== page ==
When we arrived, we discovered we were the first on the grounds, because the gate was still locked. Turns out that no one else arrived all night, so we had the place to ourselves. Scopeville felt magical, really, with that kind of wide-open privacy: dozens of miles from the nearest small town, beautifully dark and clear skies, the Milky Way wheeling overhead, cows and rabbits and owls and coyotes making their sounds all around.
About two hours after we arrived, the Moon set (early waxing crescent, so it was never too bright). We mostly lay around on the wooden platforms staring up at the sky, chatting. But someone was always using my telescope (a nice 10" Dobsonian reflector) -- we saw several nebulae, a couple of galaxies (one edge-on, like our own Milky Way, but soooo much farther away), star clusters, and of course the Moon and Mars. Folks were getting tired by the time Mars came out, so that planet was always pretty low (not great seeing through so much sky), but a few of us were able to pick out the bright polar cap and a big V-shaped brown region across the face of the very-red world. Best image came from a 28mm Plossl eyepiece attached to a 3X Barlow and a polarizing filter to dim it down enough to see good contrast. Of course, that meant the planet only spent a few seconds in the field-of-view before whooshing back into the darkness (Dobsonian mounts don't have clock drives to move with the stars).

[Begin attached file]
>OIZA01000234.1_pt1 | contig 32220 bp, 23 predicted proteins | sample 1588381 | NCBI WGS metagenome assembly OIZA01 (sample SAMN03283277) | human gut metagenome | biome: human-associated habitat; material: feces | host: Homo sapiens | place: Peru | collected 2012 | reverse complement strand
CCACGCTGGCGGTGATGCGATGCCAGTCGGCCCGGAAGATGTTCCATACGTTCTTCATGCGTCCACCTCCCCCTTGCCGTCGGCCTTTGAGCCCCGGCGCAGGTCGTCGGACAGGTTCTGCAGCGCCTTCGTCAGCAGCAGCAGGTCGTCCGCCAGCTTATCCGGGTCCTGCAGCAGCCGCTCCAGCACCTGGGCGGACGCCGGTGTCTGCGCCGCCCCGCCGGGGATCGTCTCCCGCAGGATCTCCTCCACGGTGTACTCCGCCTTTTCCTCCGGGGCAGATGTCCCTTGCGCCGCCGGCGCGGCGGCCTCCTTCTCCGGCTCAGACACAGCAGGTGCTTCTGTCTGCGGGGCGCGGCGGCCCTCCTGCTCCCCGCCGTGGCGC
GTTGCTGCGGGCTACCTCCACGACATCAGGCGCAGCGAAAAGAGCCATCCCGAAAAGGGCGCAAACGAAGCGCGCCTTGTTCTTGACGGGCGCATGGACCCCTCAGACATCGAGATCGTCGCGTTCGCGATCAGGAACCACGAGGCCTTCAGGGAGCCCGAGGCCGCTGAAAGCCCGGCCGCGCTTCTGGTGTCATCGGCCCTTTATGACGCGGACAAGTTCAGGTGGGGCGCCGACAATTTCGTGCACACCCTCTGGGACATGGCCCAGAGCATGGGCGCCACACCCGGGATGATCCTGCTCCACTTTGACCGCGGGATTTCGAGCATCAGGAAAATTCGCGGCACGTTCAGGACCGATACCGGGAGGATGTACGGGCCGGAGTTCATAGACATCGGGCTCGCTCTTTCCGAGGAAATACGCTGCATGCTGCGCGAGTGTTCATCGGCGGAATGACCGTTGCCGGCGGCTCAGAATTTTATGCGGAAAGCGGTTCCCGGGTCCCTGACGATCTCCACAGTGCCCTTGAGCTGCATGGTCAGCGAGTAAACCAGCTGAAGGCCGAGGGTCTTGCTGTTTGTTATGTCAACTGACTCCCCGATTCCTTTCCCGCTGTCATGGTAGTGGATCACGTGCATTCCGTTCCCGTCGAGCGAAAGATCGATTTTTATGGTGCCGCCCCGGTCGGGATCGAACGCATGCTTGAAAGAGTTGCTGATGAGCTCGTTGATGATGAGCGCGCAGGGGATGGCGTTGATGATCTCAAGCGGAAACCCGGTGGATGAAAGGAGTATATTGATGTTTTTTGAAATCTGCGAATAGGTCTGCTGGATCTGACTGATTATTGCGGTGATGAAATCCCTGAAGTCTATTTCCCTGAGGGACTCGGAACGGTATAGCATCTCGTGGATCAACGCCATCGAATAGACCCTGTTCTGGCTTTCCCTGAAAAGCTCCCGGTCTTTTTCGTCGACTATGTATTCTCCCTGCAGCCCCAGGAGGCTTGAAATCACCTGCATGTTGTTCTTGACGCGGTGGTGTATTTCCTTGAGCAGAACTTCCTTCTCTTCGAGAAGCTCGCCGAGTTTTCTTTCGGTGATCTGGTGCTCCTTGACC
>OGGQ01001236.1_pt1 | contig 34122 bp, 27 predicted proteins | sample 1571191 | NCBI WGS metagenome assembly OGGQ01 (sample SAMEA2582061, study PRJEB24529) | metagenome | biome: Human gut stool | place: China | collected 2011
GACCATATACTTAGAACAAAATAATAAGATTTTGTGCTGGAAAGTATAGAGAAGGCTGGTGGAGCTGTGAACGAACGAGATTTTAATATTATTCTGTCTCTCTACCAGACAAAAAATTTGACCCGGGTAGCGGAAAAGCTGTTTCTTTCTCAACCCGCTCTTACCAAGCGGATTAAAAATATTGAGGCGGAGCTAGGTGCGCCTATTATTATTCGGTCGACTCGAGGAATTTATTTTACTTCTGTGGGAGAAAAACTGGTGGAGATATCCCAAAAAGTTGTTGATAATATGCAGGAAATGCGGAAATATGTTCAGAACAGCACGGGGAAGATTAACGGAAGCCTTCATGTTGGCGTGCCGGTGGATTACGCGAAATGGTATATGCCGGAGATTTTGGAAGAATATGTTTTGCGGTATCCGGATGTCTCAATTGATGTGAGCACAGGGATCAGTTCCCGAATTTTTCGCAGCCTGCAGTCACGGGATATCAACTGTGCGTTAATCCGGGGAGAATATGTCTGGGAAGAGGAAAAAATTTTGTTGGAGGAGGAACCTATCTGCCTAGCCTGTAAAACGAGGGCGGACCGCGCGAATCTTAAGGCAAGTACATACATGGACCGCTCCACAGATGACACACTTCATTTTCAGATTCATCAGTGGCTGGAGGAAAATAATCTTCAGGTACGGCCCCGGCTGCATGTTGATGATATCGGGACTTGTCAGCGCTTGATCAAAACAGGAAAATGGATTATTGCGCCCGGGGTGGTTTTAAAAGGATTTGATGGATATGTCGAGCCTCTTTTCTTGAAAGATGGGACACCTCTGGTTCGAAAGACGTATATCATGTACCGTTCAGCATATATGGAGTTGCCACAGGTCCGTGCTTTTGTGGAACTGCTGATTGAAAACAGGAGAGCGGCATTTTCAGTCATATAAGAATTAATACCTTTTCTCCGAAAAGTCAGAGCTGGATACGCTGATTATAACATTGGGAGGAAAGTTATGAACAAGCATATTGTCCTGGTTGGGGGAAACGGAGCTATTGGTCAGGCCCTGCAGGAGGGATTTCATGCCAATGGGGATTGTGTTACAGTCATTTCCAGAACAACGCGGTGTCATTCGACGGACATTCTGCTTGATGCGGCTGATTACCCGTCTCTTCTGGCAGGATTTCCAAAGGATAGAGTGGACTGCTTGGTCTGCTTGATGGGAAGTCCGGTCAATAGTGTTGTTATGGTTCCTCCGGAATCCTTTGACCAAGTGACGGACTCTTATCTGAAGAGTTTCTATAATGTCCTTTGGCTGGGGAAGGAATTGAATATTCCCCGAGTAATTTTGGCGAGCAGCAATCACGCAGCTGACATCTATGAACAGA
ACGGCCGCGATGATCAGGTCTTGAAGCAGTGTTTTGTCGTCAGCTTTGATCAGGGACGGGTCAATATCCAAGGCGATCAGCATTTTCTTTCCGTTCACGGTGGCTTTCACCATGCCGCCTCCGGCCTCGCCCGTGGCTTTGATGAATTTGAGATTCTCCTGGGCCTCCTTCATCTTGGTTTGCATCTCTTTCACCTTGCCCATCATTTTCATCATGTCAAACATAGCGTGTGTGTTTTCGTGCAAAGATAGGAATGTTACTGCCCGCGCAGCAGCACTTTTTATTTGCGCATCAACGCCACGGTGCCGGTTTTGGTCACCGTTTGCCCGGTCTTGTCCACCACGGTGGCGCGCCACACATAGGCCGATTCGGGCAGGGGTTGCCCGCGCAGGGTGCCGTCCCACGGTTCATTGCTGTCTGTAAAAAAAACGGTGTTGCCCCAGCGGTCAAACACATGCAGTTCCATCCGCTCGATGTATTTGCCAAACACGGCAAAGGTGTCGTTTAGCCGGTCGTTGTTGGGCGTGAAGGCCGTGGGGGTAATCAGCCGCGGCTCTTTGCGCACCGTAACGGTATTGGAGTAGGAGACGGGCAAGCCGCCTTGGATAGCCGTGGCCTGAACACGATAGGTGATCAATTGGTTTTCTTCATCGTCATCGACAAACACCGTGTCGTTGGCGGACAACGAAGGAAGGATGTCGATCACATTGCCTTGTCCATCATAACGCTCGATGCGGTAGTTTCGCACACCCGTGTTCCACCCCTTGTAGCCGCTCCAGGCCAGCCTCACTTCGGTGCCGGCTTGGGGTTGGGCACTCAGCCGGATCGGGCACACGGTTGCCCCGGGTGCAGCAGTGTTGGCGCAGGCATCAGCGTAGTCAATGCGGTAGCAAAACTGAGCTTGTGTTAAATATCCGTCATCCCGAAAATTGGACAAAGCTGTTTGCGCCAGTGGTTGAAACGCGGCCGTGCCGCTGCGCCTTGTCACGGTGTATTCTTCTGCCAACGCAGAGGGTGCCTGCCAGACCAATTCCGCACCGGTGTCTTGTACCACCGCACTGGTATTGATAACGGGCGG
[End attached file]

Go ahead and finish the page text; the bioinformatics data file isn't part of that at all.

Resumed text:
Hope ran after a few rabbits -- you could hear their lightning-fast pattering across the grass -- but she immediately gave up the chase when we called to her. Good dog! Mostly, she slept on the platform with the humans. Early on, she was very anxious (even so far from fireworks -- only visible from the rooftop platform, and almost silent -- she could hear it, and it must have sounded like a thunderstorm), but at some point the shows must have ended, because she just plopped down and lay still, completely relaxed, for hours.
That's just the way astronomy should be: friends hanging out beneath a blanket of black and stars, talking about life and the infinity of night and suns with attendant worlds rushing across the sky; the utter silence of the country where you can hear the blood in your ears when you walk a few hundred feet away from the chatting; a telescope to carry you out into the universe beyond -- but not one with a computer go-to finder, which seems to me to draw in an inappropriate level of technology to the activity. I've always felt so at peace on nights like that, so close to the universe which some people call "god," in a way I never did in a church (though perhaps while hiking and camping in the Montana Badlands, amid the ruins of fossilized dinosaurs and a billion years of erosion, with the occasional desert flower struggling to life alone amid all the broken stone; the way it feels to discover a "new" galaxy or nebula while wandering through the night sky).
We got home about 4:30am. Wonderful night!